. . . The 14 bishops who voted for the Bishop of Winchester’s motion, including the reaffirmation of the Lambeth 1998 resolution that both sides in the argument on women priests and bishops are ‘loyal Anglicans’ were the Archbishop of Canterbury, the bishops of Blackburn, Bradford, Chichester, Exeter, Europe, London, Rochester, Southwell and Winchester, together with the suffragans of Birkenhead, Burnley, and Dover, and the Bishop of Beverley. Those suffragans must have done so knowing that as a result they would never become diocesan bishops.
Orthodox clergy and laity will also wish to know which 31 bishops voted against, unable or unwilling to allow them to be recognised as loyal Anglicans. They were the Archbishop of York, the bishops of Bath and Wells, Bristol, Carlisle, Chelmsford, Derby, Durham (though Tom Wright did vote against the final substantive motion), Gloucester, Guildford, Hereford, Leicester, Lichfield, Lincoln, Liverpool, Manchester, Newcastle, Norwich, Oxford, Peterborough, Portsmouth, Ripon and Leeds, St Albans, St Edmundsbury and Ipswich, Southwark, and Wakefield. The suffragans were Basingstoke, Dorking, Dudley, Hulme, Huntington, Willesden and also the episcopal Dean of Windsor. No surprise there, save for the Archbishop of York.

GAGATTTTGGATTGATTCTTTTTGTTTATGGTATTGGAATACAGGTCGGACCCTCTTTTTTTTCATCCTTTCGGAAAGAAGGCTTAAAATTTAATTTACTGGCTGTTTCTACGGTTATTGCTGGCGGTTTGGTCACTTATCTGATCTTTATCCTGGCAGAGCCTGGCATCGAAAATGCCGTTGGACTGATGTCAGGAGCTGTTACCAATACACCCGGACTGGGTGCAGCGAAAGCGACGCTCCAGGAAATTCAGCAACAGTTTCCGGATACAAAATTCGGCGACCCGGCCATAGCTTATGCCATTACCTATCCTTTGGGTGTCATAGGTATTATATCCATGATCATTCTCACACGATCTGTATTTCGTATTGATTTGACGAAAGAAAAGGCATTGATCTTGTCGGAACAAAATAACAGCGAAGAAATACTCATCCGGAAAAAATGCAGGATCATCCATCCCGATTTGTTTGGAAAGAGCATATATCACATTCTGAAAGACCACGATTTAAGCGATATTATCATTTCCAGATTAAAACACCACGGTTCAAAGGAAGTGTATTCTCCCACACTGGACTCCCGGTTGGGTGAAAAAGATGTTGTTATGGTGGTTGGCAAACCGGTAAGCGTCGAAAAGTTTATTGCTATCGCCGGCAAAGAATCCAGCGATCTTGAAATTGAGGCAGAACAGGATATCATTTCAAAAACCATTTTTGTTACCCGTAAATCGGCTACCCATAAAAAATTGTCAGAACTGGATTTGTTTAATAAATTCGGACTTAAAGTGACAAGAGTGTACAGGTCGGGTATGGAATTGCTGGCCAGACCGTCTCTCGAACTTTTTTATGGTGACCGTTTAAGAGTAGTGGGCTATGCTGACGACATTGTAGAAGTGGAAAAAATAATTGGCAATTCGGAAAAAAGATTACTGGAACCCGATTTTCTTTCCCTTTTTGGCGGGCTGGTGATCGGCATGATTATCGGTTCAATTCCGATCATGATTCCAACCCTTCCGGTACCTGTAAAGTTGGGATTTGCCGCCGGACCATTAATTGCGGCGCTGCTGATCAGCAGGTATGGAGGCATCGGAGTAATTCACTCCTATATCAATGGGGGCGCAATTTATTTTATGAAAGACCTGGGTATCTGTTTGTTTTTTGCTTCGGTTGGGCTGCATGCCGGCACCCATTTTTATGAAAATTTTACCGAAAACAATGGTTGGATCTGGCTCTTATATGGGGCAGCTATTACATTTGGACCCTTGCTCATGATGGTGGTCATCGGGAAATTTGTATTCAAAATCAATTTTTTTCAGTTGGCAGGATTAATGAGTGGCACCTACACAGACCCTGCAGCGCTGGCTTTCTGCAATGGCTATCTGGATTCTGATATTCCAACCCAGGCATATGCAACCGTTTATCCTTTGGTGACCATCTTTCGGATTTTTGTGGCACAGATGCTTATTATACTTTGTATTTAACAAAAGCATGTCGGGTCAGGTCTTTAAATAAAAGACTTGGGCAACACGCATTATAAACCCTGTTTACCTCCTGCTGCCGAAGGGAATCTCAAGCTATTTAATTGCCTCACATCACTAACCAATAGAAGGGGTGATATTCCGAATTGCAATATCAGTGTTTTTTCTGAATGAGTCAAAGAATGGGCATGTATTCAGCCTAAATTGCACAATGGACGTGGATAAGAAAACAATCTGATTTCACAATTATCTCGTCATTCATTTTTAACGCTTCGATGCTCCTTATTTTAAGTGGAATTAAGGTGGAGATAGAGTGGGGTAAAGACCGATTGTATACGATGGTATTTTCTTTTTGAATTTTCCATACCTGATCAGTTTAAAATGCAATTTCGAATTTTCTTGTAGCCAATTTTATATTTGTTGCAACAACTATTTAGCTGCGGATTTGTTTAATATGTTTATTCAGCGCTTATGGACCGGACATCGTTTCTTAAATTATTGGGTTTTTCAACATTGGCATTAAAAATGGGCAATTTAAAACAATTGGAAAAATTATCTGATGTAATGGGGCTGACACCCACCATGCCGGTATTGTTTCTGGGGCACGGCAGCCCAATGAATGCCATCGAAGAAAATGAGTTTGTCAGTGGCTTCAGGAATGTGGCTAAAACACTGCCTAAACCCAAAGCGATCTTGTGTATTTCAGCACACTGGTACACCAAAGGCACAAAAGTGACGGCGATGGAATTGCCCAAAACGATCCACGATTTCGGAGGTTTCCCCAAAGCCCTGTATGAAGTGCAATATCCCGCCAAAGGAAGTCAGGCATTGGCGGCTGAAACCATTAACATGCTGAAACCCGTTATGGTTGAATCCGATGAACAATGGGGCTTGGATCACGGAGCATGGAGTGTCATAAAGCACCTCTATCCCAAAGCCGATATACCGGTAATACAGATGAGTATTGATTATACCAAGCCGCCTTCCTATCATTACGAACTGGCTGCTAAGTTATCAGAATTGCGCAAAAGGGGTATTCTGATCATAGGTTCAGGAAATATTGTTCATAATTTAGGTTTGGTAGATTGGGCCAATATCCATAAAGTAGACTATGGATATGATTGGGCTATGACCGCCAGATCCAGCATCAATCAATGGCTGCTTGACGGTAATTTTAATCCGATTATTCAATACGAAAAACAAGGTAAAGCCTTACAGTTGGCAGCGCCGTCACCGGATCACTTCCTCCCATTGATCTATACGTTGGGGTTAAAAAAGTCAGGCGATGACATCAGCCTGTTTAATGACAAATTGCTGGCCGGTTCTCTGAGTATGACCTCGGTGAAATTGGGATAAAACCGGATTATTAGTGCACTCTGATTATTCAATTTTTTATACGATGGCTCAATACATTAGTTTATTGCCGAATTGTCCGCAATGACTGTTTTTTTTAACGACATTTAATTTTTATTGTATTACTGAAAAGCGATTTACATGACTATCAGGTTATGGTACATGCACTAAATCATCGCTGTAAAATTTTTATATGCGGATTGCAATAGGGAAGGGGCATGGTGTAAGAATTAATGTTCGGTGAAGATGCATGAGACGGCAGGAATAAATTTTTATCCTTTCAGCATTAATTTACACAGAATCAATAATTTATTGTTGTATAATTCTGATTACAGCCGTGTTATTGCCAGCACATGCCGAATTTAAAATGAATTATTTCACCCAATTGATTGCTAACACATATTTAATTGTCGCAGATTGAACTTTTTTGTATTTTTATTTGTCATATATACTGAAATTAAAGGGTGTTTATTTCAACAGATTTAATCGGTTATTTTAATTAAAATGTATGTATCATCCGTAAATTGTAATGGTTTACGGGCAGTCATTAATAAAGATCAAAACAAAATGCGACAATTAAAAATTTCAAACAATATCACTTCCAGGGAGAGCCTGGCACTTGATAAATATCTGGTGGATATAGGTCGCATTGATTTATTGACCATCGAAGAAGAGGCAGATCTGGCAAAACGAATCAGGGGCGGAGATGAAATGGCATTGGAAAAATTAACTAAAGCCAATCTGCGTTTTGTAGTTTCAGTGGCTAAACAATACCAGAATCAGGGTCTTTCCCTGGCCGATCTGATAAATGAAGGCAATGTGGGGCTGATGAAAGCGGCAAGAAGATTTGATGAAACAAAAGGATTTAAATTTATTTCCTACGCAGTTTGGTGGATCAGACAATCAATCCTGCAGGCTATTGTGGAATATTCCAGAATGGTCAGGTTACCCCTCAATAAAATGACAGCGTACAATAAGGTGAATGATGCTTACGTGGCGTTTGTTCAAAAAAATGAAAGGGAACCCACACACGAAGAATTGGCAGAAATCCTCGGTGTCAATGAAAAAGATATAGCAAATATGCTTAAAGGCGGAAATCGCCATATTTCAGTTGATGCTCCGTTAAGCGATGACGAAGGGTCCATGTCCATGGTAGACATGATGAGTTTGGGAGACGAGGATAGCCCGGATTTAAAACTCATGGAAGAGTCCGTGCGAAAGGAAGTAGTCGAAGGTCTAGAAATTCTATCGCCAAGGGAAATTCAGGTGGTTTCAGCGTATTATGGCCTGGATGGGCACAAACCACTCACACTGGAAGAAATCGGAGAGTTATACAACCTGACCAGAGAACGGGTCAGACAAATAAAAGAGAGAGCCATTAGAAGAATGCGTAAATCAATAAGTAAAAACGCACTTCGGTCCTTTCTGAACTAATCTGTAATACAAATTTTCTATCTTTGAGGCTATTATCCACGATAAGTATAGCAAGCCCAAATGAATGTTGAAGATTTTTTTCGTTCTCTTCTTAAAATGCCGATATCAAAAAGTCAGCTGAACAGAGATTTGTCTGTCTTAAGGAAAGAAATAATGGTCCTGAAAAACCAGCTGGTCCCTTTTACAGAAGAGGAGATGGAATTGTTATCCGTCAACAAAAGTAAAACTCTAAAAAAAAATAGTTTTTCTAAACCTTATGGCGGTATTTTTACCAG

These figures mean that those who hold traditional views on ministry, men and women who believe implicitly in the Catholic faith contained in creeds and scripture, are now apparently not regarded as loyal Anglicans by two-thirds of the diocesan bishops of the Church of England present and voting at the Synod. . .
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